Disney's Land: Walt Disney and the Invention of the Amusement Park That Changed the World
“The real sadness might have been if Disney had not nurtured his imagination because, as George Bernard Shaw tells us, ‘Imagination is the beginning of creation.’ In this case, it was the beginning of Disneyland. We should all have such imaginations.”
For most Americans, Disneyland has always been, but few have any understanding of how it came to be. Richard Snow fills in that gap in our collective consciousness with Disney’s Land: Walt Disney and the Invention of the Amusement Park That Changed the World.
This reviewer was not even three weeks old when Disneyland made its grand opening in Anaheim, a spectacle televised live on ABC. Its genesis can be traced back to a gift Walt Disney received shortly after the end of World War II. He had already completed his first feature-length cartoon, Show White and the Seven Dwarfs, in 1934, a “triumph” that led to additional successes in Pinocchio and Fantasia, but it was a Lionel train set he bought for himself at Christmas of 1947 that sparked Disney’s imagination.
Snow writes: “He put together the [Lionel train] layout next to his office so he could play with his railroad in odd hours. Then he thought it would be nice to add some sidings, and then put in a little landscaping, and then . . . Any collector or hobbyist will recognize the fatal progression.”
That progression included “an honest-to-god outdoor operation with grade crossings and signals, tracks and a roadbed” that Disney built on the five-acre grounds of a new house he constructed. He topped it off with a locomotive he dubbed the Lilly Belle, but he abandoned his personal railroad after an accident in which a young girl was injured, albeit a minor injury. The next step would be a full-blown amusement park circumnavigated by a train.
In a series of fascinating vignettes, Snow takes the reader through the process of fleshing out Disney’s ideas for Disneyland, an innovative amusement park unlike any other at the time. While Disney had the vision, he recognized that he needed the right personnel to turn that vision into reality. And so he surrounded himself with experts to acquire real estate, dicker with city bureaucracies, and create magical worlds like Frontierland, Tomorrowland, Main Street, and the centerpiece Sleeping Beauty’s Castle.
Then came the logistical nightmare of actually constructing the park, and paying for it only intensified the nightmare. Anyone who has ever been involved in construction knows that timely completion of a project can sometimes be as mythical as the Easter Bunny or Tooth Fairy, especially where a project of this scale was concerned. And that was where financing complicated the issue.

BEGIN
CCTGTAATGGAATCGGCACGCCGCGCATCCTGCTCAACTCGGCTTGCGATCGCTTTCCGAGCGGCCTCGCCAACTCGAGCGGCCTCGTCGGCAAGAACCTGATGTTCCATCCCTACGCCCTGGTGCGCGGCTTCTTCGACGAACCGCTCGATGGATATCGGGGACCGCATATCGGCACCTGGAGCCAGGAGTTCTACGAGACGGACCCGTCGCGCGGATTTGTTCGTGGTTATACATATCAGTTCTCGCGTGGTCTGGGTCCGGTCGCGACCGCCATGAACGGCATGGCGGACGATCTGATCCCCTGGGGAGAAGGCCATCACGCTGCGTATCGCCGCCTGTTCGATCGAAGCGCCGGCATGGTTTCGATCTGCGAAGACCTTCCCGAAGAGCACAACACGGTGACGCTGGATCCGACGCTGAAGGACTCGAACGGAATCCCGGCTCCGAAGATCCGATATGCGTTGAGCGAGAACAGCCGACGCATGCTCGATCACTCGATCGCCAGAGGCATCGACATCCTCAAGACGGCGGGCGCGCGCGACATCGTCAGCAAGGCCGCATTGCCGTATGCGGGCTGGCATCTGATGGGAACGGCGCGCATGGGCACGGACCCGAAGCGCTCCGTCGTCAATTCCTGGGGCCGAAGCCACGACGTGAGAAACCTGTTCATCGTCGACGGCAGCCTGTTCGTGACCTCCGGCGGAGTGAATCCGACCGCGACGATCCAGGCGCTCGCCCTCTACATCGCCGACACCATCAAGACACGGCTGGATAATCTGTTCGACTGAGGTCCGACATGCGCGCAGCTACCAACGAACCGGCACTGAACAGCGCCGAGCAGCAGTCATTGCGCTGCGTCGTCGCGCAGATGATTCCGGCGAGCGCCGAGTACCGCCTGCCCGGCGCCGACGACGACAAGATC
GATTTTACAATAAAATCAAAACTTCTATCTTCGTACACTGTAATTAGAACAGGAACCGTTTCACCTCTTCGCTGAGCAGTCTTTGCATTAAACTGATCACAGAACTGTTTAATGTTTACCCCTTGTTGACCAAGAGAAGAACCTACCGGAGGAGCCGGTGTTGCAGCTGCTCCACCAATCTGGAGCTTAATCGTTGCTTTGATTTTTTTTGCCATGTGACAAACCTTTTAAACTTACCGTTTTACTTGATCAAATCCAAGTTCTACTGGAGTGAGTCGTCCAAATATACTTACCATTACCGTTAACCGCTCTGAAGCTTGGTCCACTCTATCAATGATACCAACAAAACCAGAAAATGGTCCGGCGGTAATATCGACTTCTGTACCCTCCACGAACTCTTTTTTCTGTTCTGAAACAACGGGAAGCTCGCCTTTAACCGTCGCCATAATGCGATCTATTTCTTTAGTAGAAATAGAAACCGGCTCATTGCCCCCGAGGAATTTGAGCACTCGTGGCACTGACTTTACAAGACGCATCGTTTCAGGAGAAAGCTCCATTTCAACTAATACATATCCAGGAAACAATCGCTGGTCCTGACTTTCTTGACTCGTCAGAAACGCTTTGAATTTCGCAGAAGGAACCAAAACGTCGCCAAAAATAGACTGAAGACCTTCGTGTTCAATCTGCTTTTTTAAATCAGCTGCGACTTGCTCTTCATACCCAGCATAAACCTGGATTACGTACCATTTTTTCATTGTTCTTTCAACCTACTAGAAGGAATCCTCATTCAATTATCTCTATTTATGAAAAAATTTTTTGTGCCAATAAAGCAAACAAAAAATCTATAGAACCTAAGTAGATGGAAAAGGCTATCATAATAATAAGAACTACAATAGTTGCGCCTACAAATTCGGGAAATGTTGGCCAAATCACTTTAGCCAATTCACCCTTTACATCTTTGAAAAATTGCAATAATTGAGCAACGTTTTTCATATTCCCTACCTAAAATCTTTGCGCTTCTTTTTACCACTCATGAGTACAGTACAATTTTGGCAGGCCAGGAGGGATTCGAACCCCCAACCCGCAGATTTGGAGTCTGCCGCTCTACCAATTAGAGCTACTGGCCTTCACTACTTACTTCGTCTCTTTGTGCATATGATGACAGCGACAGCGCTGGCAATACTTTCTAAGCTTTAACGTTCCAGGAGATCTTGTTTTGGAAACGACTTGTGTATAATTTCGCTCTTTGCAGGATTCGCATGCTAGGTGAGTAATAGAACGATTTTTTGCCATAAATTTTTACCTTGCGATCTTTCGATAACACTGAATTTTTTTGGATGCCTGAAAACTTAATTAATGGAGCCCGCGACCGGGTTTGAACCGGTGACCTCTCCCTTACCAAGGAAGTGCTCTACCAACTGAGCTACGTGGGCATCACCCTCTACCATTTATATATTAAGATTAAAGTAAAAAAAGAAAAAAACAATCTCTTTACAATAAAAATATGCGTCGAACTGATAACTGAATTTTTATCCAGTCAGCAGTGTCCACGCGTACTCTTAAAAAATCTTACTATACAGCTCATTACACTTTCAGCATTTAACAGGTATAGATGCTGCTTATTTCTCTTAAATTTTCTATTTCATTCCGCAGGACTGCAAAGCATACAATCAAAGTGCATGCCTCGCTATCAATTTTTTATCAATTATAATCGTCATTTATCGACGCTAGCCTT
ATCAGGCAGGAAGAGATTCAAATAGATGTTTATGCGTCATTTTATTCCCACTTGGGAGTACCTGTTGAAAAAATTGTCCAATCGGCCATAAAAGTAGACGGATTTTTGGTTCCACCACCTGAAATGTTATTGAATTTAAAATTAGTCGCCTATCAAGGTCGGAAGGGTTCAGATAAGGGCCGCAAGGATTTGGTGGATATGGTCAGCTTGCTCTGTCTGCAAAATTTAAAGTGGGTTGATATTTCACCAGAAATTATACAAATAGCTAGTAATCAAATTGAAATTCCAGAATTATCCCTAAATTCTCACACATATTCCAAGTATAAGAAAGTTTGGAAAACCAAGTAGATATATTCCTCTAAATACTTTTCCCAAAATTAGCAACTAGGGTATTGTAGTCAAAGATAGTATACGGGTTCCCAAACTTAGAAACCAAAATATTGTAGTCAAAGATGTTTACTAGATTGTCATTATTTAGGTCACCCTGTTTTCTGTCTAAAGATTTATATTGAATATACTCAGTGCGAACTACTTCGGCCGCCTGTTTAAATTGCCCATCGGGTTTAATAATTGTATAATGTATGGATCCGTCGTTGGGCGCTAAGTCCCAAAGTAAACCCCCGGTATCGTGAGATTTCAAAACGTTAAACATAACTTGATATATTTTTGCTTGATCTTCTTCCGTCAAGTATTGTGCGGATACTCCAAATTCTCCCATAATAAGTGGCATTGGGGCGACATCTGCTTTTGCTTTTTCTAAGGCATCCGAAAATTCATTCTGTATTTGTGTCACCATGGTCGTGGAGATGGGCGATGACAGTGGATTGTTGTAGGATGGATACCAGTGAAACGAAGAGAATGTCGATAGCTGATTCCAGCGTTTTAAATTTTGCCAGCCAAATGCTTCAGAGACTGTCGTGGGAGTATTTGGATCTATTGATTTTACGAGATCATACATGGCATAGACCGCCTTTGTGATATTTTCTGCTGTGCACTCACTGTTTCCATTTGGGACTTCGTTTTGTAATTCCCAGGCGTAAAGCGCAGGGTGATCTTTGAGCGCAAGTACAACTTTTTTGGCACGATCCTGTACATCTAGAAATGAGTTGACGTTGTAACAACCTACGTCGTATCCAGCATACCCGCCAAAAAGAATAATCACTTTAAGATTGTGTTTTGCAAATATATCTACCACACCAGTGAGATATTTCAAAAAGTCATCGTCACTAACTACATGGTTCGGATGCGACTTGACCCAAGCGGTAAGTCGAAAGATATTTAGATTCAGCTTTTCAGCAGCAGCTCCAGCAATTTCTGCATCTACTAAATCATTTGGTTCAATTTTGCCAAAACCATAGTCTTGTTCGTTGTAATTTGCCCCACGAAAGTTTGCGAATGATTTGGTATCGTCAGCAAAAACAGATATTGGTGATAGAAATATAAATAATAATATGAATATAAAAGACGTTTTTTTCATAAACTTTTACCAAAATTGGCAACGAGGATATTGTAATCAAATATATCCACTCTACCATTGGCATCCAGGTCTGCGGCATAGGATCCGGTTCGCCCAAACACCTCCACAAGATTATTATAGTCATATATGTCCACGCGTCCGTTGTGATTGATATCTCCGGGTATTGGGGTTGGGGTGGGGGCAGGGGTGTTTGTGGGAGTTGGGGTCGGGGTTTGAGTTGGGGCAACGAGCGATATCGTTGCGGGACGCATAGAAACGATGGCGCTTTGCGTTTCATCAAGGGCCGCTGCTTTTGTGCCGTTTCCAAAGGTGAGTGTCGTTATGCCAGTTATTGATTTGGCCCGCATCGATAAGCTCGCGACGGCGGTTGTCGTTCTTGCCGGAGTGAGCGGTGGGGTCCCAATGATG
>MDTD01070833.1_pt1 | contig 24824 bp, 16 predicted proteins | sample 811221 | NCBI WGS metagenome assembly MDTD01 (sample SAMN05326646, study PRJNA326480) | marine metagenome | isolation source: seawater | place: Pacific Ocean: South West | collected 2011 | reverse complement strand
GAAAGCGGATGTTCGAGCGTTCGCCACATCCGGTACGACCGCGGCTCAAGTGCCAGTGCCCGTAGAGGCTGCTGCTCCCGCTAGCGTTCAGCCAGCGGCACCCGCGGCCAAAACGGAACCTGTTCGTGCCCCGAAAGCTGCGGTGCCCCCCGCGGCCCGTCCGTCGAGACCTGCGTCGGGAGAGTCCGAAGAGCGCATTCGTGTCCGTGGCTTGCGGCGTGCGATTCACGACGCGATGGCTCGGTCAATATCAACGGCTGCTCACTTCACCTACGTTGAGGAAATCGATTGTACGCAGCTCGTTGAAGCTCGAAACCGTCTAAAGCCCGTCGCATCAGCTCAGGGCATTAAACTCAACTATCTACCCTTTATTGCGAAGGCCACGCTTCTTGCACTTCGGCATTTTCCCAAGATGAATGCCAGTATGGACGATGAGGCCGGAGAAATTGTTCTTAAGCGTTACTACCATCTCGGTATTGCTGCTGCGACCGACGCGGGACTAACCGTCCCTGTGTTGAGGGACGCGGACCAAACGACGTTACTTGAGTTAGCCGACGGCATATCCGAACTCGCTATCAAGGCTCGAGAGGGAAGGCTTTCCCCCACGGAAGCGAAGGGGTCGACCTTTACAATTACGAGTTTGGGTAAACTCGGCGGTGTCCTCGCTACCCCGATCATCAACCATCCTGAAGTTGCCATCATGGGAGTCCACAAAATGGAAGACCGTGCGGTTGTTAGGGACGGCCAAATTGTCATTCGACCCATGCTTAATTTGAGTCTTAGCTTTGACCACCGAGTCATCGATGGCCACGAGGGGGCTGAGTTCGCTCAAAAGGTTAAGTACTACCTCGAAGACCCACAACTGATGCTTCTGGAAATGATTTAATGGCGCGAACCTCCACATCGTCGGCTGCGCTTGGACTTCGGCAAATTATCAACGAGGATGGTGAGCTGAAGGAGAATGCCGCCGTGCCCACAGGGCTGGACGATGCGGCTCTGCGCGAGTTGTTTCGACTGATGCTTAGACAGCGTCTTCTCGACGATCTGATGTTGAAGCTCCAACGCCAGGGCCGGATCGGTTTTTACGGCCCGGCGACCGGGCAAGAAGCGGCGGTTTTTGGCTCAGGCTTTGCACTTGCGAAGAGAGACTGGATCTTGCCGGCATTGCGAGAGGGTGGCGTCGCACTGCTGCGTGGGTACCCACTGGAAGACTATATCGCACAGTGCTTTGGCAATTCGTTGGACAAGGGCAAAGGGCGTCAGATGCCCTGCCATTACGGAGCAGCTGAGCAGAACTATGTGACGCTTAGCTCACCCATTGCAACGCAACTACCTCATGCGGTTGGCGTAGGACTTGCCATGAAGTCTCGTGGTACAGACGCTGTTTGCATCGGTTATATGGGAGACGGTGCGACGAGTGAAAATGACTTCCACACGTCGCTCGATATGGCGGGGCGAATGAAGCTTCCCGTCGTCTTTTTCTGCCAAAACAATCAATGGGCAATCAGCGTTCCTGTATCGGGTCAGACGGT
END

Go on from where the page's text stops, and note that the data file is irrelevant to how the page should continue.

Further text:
Disney’s genius was in striking a deal with ABC to create a television show that would, in effect, pre-sell tickets to an amusement park that was largely underwritten by the network. Disney noted that the “format of the show is America. We can mingle fantasy, we can dream and be fantastic.” But, the author says, he was concerned about how it would be received by ABC. “It was, after all, patently self-serving; would the ABC brass see the proposed show as an endless succession of commercials for the new park?”
Disney needn’t have worried, though, as ABC wholeheartedly bought in to Disney’s vision, which created the timing problem. The network purchased tens of thousands of dollars of newspaper ads and sold out all advertising spots, all premised on an opening date of July 17, 1955.
With that date etched in stone, neither cost overruns, soil issues (porous sand created problems in maintaining water levels for the Mark Twain steamboat), nor union troubles (including a strike by plumbers and asphalt layers), nor sibling squabbles (developer C. V. Wood said that his “biggest function was keeping Walt and Roy [Disney] from each other’s throats”) could derail a timely opening. And open on time, it did, broadcast on the sacred date by ABC in a special titled Dateline Disneyland, which was hosted by Art Linkletter, and co-hosted by actors Robert Cummings and Ronald Reagan. The show was seen by 90,000 viewers, which at the time constituted 54.2% of the U.S. population.
Despite Disney’s fears that the park would be a flop—he told his wife and daughters to stay home because “[i]t’s going to be a mess”—it proved to be a smash hit even with logistical and other problems on opening day. Advertising manager Jack Lindquist put it this way: “We are not a cure for cancer, we are not going to save the world, but if we can make people that happy for a few hours a day, then we are doing something worthwhile.”
The rest, as the saying goes, is history. There are now 12 Disney parks worldwide, though the author tells us that founder Walt Disney lived to see only the original. And to think that it all hearkened back to that Lionel train set that Disney gifted to himself.
New York Times critic Bosley Crowther wrote, after visiting Disney in the early 1950s only to find him obsessed with his train set: “All of his zest for invention, for creative fantasies, seemed to be going into this plaything. I came away feeling sad.”
The real sadness might have been if Disney had not nurtured his imagination because, as George Bernard Shaw tells us, “Imagination is the beginning of creation.” In this case, it was the beginning of Disneyland. We should all have such imaginations.